FDA Update: November 2017

Nov 9, 2017
Express Scripts Office of Clinical Evaluation and Policy tracks some recent updates to the drug pipeline.

New Pill Bottle

Last month, the Express Scripts Emerging Therapeutics team focused on several U.S. Food and Drug Administration (FDA) approvals for new drugs, generics, indications, strengths and dosage forms.

Generic to Copaxone 40mg/mL Approved

On Oct. 3, 2017, Mylan received approval from the FDA for glatiramer injection 40mg/mL, the first A-rated generic to Teva’s Copaxone® 40mg/mL. At the same time, Mylan’s 20 mg/mL glatiramer also was approved. Both are used to treat relapsing multiple sclerosis (RMS) with the 40mg/mL strength self-injected subcutaneously three times a week and the 20mg/mL strength used daily. As one of the first applications to file for a generic to Copaxone 40mg/mL, the company may be eligible for “shared” generic exclusivity for the higher strength.

Higher Strength Approved for Ingrezza

An 80mg strength capsule for Ingrezza® (valbenazine) was FDA approved on Oct. 5, 2017. Ingrezza is a selective vesicular monoamine transporter 2 (VMAT2) inhibitor indicated to treat tardive dyskinesia (TD) for adults. TD typically involves uncontrollable movements of the face, including the eyes, jaw, lips and tongue; but it also can affect other parts of the body. It is a side effect from long-term use of some drugs – primarily antipsychotics. Recommended dosing for Ingrezza is 40mg per day for the first week, then an increase to 80mg once a day. Full prescribing information is available here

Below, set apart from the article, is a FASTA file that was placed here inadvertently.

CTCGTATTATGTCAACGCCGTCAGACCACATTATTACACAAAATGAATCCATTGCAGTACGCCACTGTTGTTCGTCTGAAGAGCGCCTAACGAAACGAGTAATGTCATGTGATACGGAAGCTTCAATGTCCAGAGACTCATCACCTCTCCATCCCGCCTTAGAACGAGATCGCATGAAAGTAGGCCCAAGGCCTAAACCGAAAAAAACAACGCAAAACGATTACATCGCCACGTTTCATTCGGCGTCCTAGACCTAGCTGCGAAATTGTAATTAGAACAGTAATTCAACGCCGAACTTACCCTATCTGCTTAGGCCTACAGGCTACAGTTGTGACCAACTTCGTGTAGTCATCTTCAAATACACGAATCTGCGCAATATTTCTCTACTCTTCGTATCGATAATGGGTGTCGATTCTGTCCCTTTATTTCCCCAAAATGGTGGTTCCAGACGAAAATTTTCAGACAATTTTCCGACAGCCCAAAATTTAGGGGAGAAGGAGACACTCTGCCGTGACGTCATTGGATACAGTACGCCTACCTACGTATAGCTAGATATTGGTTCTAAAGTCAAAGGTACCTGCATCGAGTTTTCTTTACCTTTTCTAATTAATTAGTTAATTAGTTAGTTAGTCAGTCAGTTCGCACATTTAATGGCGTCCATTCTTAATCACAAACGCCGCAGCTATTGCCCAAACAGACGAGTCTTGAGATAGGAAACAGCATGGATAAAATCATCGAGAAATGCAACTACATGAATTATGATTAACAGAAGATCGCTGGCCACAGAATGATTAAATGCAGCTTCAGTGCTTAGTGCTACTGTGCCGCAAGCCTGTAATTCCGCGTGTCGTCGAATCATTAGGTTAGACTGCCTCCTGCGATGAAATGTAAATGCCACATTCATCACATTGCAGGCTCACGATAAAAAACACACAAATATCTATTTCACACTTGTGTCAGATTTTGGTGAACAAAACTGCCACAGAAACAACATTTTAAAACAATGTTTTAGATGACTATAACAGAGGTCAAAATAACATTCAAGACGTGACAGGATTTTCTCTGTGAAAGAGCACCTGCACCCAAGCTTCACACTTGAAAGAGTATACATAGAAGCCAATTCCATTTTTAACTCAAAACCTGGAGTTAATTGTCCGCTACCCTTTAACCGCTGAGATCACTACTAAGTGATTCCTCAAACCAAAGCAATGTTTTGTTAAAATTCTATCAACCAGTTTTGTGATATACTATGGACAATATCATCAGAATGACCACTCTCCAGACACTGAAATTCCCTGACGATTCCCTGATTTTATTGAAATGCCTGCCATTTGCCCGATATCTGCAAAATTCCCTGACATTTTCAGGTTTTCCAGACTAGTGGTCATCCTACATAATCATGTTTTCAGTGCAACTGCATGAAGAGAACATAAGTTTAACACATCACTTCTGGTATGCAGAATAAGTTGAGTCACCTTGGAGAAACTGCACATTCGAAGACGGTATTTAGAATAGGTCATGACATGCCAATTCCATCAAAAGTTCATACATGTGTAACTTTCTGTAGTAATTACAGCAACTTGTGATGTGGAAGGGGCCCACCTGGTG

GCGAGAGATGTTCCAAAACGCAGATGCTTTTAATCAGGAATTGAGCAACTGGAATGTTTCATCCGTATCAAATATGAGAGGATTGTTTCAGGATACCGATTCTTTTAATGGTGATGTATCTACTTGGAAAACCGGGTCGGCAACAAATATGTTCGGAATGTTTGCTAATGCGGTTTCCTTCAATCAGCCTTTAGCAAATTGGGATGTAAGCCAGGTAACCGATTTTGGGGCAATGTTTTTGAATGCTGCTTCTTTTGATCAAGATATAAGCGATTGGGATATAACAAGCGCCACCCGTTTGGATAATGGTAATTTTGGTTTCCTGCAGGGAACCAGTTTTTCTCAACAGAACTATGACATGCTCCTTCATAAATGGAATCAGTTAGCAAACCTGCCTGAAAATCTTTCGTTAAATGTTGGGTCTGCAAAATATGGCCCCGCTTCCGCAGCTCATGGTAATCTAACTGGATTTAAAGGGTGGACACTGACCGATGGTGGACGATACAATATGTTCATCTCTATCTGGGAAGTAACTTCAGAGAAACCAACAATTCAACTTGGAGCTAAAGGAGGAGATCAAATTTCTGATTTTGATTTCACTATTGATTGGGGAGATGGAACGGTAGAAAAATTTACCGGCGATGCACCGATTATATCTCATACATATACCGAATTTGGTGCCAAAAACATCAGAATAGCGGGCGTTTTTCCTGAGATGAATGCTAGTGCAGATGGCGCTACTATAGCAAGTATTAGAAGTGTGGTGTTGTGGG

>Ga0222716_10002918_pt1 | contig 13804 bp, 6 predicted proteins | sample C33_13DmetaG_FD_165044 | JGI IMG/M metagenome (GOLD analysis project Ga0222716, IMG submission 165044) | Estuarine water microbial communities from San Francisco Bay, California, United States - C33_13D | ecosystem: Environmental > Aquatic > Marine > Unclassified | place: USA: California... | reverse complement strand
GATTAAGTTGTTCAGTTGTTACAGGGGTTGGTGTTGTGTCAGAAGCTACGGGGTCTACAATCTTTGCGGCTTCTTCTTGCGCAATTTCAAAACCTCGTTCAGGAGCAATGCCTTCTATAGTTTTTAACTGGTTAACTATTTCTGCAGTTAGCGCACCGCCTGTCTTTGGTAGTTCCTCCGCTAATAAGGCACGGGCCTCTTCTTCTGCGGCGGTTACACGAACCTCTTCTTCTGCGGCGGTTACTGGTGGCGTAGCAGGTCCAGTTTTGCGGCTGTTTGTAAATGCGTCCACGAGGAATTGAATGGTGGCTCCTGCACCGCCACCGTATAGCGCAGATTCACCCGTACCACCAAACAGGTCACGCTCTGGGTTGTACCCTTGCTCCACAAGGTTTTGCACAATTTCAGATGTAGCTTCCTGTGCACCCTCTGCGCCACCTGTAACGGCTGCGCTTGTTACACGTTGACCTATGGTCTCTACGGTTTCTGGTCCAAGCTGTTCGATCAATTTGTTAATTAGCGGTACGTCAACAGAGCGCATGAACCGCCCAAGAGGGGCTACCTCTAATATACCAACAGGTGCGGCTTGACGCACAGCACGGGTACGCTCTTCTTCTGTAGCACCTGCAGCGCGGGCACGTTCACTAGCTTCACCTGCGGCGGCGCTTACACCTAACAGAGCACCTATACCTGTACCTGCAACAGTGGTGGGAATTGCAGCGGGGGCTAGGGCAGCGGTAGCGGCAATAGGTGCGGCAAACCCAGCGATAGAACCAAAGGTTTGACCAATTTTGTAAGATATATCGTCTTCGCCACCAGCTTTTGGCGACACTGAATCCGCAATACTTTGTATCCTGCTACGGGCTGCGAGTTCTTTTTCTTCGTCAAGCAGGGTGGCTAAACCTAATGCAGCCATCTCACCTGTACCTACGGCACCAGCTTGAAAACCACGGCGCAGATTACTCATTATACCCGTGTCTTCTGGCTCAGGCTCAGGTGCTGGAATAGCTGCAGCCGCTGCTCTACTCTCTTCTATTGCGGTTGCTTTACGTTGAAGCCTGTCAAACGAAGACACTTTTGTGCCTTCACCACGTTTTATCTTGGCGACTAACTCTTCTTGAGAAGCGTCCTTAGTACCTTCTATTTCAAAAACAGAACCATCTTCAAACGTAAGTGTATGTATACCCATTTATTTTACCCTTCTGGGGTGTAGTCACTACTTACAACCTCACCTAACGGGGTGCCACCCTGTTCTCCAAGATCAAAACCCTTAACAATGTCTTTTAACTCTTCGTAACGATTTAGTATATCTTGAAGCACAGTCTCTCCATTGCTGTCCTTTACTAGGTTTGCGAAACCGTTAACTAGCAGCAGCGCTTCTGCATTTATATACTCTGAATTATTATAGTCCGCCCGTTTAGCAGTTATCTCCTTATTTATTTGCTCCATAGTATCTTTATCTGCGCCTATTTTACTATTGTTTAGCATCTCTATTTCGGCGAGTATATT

Zilretta Approved for Osteoarthritis of the Knee

The FDA approved Zilretta™ (triamcinolone acetonide extended-release injectable suspension) on Oct. 6, 2017. It is a one-time-only corticosteroid treatment administered as a single intra-articular injection (directly into the affected joints) to ease pain associated with knee osteoarthritis. Relief extends over approximately three months. Currently, it is not indicated for use by any other route of injection or in any other joints. It is to be administered by specialists, such as rheumatologists and orthopedists, in an office or clinic setting. Zilretta is expected to list at a cost of about $570 per injection. Flexion Therapeutics started introducing it in October, with a full launch later in the year. Prescribing information is available here.